Yes, when you compared them to vegetables that have been sitting on the truck for a month, frozen vegetables ARE better. No shiat.

Course, it's doubtful that anybody's local supermarket has a supply-chain so horrible that it takes that long for a fresh vegetable to go from field to aisle so it's a non-issue.
 
2014-01-14 06:15:24 PM

worlddan: rogue49: Yes...but it hurts my teeth eating it frozen.

This. The problem is that the article only tell you 1/2 the story. The downside to frozen foods is that you have to heat them and then when you heat them you lose most if not all the the nutritional advantage. For example, if you want to get all the nutritional punch you have to drink all the liquid residue. That's assuming you do not like most Americans and nuke the hell out of everything.

So yes, when you buy the actual product frozen has more nutrition off the shelf than fresh, in many cases. But by the time one is done preparing the foods fresh tends to win hands down.


Comparing cooked frozen to fresh raw isn't anywhere near a fair comparison. And not every method of cooking is the same.

Terrible Old Man: Sponsored by Stouffers, Swansson, Lean Cuisine, Hungry Man, etc, etc.


They were explicitly not talking about prepared dinners. Just raw frozen vegetables

Yes, when you compared them to vegetables that have been sitting on the truck for a month, frozen vegetables ARE better. No shiat.

Course, it's doubtful that anybody's local supermarket has a supply-chain so horrible that it takes that long for a fresh vegetable to go from field to aisle so it's a non-issue.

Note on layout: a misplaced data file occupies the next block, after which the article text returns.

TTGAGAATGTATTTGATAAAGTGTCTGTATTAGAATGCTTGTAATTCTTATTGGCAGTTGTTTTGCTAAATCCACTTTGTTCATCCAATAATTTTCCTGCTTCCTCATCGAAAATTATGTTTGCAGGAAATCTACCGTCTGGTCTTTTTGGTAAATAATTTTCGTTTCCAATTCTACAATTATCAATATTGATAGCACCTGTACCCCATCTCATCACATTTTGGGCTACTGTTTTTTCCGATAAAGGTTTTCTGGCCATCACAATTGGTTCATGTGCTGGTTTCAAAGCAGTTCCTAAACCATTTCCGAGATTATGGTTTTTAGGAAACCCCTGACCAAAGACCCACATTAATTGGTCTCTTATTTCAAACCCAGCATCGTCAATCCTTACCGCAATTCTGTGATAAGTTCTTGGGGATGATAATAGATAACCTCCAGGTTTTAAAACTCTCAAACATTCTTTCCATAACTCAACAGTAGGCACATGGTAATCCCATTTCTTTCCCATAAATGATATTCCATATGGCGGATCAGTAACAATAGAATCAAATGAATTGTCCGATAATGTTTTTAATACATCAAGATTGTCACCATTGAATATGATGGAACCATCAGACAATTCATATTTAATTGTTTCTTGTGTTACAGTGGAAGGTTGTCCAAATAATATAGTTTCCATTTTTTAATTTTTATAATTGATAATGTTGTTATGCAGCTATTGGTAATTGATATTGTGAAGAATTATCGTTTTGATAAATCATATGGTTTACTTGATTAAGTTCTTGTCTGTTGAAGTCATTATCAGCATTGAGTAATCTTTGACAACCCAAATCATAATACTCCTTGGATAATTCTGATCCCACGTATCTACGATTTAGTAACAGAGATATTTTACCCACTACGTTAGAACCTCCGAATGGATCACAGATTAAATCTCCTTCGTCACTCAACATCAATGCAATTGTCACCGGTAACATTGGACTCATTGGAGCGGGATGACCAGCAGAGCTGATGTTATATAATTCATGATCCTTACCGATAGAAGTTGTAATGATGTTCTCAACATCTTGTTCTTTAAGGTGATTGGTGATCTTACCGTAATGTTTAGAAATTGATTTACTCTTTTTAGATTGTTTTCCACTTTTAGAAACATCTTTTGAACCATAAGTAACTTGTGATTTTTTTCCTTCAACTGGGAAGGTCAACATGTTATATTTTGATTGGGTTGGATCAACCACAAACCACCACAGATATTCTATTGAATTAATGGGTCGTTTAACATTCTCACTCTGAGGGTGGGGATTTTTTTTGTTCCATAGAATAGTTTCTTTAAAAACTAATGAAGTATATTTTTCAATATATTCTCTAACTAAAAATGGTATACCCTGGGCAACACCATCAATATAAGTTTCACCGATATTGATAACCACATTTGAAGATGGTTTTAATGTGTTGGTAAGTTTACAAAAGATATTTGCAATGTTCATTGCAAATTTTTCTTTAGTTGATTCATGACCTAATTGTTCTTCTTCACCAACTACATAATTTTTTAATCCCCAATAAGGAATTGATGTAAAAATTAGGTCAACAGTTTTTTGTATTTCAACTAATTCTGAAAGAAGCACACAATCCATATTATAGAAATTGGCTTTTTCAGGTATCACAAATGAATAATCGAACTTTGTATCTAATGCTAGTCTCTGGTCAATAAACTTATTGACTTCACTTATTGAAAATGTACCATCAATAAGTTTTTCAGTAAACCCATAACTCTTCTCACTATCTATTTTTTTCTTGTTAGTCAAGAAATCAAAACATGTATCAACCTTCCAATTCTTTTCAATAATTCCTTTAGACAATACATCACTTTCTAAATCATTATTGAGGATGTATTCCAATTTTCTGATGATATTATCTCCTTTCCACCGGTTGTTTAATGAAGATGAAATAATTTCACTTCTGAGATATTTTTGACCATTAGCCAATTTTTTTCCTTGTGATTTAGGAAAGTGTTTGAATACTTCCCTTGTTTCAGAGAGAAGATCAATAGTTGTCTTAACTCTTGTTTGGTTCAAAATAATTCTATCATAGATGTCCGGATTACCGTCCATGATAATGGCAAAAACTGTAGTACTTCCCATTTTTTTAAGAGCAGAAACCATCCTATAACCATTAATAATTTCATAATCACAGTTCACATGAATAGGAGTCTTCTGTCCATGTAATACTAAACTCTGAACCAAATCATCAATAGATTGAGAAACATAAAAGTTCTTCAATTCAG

They were talking about out of season. So unless you happen to live in saw, California, you would be surprised just how long that supply chain can be. Besides, they've done comparisons looking at vegetables that have been in a fridge for as little as three days and there is a measurable difference. Produce that needs to be shipped is picked when it isn't even ripe yet, which also influences nutrient content.

For the most part there is really very little practical difference between flash frozen produce and fresh produce in terms of nutrition. Even when there are measurable differences, they aren't of the sort that will really have much actual impact on your health. But I think people should know that flash frozen produce is as nutritious.

It is also worth pointing out that what gets frozen includes the equivalent of "seconds." Produce that is perfectly good but considered too ugly looking to go on display, because consumers are idiots about what their food needs to look like apparently. Making sure all of that gets used is good in terms of environmental impact.

For the length of time produce can sit around in the supply chain before it gets to the consumer for most people you should read the book The American Way of Eating. Really interesting when a journalist spends several months each as a food picker, produce employee at wal-mart, and in the kitchen of an applebee's.
 
2014-01-14 09:39:18 PM
Hydroponics is very useful here.